Smart home survey reveals that many respondents share personal data for money, Intel Security reports

Over half of the respondents globally indicated they might be willing to share their personal data collected from their smart home with companies in exchange for money, and 70 percent agree companies should give coupons and discounts to customers in return for data about device usage, according to a survey of global consumers sponsored by Intel Security.

The “Internet of Things and the Smart Home” survey disclosed Thursday that about 9,000 individuals were polled across nine countries, including 2,500 from the United States, 1,000 from the United Kingdom, 1,000 from France, 1,000 from Germany, 1,000 from Brazil, 1,000 from India, 500 from Canada, 500 from Mexico and 500 from Australia.

Compared to other generations sampled, more millennials (a reference to people reaching young adulthood around the year 2000) indicated they might be comfortable taking money, discounts and coupons in exchange for sharing their behavioral data from their smart home devices (63 percent for money, 44 percent for discounts and 29 percent for coupons). Three-quarters (75 percent) of consumers expect to see personal benefits from living in a smart home.

The most commonly considered smart devices are smart lighting (73 percent), smart kitchen appliances (62 percent) and smart thermometers or boiler systems (60 percent). Over More than half of respondents expect gas and electric (57 percent) bills and heating and cooling (55 percent) bills to be reduced in a smart home.

On Wednesday, the Atlantic Council also revealed a similar trend. Consumers appear willing to barter their privacy for additional savings. “Forty percent of consumers are willing to share data from their wearable devices with retailers or brands in exchange for coupons, discounts or information,” it announced in its March issue brief. By way of comparison, only nine percent would do so without incentives.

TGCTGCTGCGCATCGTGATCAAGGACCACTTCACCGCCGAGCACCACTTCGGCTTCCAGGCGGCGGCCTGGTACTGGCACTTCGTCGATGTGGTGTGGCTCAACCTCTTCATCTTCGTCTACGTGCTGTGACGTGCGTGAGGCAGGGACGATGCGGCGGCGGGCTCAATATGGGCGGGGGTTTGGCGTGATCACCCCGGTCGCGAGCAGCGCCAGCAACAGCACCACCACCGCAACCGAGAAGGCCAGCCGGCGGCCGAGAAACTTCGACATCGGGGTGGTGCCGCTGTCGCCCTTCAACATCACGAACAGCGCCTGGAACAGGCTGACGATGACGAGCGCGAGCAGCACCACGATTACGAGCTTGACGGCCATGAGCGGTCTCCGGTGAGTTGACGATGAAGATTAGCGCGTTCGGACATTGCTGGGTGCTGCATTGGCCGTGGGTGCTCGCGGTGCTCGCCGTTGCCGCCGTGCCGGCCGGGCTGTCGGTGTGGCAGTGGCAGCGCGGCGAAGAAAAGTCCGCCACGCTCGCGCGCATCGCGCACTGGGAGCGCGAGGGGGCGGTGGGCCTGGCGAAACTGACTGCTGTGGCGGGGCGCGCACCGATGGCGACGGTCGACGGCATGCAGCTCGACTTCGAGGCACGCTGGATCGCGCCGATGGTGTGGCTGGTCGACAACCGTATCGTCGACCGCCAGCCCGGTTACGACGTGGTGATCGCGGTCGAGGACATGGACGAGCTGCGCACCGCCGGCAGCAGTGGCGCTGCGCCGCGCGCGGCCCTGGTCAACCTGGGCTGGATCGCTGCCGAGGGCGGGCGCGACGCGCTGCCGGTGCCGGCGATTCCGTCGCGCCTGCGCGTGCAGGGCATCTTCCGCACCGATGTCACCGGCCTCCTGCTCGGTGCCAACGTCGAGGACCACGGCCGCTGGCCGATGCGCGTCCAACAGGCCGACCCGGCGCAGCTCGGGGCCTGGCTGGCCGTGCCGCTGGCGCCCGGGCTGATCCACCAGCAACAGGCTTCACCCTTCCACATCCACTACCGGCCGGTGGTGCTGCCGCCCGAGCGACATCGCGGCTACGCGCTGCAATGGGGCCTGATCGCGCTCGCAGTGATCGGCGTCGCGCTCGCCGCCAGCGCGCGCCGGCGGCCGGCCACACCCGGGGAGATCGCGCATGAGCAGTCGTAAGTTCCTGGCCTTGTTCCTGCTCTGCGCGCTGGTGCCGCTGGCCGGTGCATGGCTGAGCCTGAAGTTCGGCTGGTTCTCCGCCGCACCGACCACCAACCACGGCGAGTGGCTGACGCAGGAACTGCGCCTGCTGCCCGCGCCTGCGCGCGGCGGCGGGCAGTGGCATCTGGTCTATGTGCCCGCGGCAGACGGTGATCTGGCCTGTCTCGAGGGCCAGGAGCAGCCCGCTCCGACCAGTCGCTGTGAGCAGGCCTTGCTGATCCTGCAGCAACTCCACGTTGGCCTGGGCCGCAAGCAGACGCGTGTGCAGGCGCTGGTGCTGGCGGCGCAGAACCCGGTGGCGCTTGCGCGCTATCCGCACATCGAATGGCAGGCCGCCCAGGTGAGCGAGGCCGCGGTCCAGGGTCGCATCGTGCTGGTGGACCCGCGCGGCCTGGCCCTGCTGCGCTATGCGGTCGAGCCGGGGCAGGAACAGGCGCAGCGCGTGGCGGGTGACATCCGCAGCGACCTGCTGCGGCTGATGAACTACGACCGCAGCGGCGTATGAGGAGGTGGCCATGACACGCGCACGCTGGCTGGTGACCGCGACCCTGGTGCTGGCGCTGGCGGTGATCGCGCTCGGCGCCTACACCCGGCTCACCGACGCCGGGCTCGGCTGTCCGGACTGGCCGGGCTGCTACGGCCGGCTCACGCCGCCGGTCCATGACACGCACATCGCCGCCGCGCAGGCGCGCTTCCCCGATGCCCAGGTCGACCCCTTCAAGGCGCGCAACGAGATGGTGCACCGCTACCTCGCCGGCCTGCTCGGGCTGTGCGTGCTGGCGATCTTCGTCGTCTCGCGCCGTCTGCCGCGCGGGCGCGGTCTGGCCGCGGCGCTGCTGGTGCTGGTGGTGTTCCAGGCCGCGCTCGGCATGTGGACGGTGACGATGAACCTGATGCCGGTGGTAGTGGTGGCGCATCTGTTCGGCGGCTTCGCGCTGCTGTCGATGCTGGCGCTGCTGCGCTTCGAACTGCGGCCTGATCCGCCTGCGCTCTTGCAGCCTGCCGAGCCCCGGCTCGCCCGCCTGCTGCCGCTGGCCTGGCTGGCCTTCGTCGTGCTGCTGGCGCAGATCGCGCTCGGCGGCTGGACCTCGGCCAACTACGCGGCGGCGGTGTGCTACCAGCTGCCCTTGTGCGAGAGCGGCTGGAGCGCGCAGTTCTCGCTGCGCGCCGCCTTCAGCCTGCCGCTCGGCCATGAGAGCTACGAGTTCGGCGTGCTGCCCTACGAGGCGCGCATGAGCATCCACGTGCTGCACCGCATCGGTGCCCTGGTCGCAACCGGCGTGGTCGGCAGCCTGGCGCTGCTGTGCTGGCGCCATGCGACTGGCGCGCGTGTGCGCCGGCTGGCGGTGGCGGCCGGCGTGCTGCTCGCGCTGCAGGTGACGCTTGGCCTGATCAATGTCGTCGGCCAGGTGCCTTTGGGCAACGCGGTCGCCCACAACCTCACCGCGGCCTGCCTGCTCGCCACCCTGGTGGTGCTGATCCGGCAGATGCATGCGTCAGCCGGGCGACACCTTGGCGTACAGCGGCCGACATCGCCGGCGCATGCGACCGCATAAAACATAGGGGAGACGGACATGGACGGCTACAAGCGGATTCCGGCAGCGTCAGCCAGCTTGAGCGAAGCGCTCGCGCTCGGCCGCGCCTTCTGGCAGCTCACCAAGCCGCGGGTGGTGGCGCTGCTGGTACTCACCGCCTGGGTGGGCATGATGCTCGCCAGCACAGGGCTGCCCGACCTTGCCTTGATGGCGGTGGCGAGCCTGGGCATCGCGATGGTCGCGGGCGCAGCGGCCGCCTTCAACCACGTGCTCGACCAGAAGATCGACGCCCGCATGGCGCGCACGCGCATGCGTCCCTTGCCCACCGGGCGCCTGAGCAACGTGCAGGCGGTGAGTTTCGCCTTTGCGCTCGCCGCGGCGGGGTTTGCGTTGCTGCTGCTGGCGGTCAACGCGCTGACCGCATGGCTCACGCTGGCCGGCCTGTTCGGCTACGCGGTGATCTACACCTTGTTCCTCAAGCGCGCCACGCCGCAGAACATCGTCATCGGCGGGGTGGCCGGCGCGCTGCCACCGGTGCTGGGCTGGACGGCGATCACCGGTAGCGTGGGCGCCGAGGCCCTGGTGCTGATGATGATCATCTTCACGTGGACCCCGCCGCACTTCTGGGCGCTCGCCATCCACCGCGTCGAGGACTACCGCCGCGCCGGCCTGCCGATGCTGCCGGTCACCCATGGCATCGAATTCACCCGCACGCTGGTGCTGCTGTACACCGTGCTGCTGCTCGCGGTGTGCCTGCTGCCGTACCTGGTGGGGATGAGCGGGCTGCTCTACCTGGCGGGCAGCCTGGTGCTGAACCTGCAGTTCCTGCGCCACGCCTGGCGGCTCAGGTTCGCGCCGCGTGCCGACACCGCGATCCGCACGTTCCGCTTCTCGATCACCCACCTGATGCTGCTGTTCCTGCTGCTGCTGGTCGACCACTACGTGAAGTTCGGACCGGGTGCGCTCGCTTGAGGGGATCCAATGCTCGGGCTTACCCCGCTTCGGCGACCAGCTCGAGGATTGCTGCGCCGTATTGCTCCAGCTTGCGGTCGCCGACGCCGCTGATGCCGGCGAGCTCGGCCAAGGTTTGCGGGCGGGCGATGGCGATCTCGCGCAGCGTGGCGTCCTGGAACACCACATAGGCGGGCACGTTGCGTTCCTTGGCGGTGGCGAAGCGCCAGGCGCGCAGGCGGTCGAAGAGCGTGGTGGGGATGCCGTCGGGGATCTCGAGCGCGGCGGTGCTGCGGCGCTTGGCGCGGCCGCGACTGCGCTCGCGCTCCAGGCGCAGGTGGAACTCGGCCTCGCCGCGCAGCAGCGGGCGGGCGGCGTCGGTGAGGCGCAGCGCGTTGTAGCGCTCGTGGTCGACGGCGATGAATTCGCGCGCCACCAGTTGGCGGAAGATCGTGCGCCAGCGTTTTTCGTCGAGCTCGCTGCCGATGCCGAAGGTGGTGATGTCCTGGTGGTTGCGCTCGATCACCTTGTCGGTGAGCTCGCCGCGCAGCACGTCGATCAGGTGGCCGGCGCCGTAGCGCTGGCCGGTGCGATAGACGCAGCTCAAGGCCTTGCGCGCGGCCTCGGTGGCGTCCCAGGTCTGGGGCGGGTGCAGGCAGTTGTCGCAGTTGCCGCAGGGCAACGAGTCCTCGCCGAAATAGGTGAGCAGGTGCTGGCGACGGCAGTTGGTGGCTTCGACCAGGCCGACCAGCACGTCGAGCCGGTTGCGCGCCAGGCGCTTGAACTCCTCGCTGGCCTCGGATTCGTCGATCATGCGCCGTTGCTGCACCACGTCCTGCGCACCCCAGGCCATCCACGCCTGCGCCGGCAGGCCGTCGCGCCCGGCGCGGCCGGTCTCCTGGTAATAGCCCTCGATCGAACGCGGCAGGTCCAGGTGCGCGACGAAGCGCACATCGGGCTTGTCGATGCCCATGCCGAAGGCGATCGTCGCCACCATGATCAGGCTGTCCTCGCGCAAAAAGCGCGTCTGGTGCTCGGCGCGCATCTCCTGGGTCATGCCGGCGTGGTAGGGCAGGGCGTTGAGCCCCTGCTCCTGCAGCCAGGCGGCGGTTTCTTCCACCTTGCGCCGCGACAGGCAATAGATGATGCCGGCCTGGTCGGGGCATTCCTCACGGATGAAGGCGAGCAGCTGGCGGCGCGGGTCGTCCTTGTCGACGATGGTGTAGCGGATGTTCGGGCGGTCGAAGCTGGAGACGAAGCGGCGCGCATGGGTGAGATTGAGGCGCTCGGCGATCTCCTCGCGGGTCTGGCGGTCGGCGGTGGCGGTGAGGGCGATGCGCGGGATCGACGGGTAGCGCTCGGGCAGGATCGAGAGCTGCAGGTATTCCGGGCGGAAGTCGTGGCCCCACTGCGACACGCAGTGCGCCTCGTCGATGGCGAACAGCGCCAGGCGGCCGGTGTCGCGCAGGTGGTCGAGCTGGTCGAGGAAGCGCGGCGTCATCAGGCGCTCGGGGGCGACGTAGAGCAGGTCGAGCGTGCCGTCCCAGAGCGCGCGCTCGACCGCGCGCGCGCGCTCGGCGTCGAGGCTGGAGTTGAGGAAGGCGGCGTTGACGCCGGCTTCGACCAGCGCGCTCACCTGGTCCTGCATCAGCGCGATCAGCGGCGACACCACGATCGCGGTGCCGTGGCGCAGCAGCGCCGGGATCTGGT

Consumers were less enthusiastic about existing security methods such as passwords, with 4 in 10 foreseeing passwords as a frustration with smart homes, and three-quarters (75 percent) indicating they are at least somewhat anxious about the number of passwords likely to be required to manage smart homes, according to Intel Security. However, biometrics scored well as an alternative for accessing smart homes. When asked to select several preferred forms of biometric security, 54 percent opted for fingerprints, 46 percent for voice recognition and 42 percent for eye scans.

Smart home technologies can provide financial savings, enhance convenience for consumers, contribute to more ecological and sustainable living, and  reinforce the buyer’s sense of safety and security. Such benefits come alongside, rather than replacingreplace, the enormous market potential on which that device makers and others are banking. on.

But only if consumers believe that smart homes can deliver on the promises made by technology purveyors and futurists without unexpected side effects. The challenge for smart homes seems not a race for features, but to build trustworthy devices that reliably deliver the promised benefits; credible security is a big part of the solution to that problem, the Atlantic Council noted.

Survey respondents to the Intel Security questionnaire were universally worried about potential security threats from smart homes, with 92 percent expressing concern that their personal data could be hacked by cybercriminals. Though in a testament to newer security models, almost as many respondents (89 percent) said that if they lived in a smart-home, they would likely prefer to secure all their smart devices through a single integrated security package.

The Atlantic Council recommended that security by design through elements, such as adversarial threat modeling, resilience testing, and reduced elective complexity, lower costs and shorten the timeline of securing IoT devices. A published policy accepting help from willing allies acting in good faith, such as customers and security researchers, who find and report flaws; apart from recording and reviewing evidence of failures to identify and address root causes, while preserving customer privacy.

A secure, prompt, and agile response to security or other flaws also brings down support costs, increases consistency of experience, and allows feature improvements over time, while improving customer confidence.


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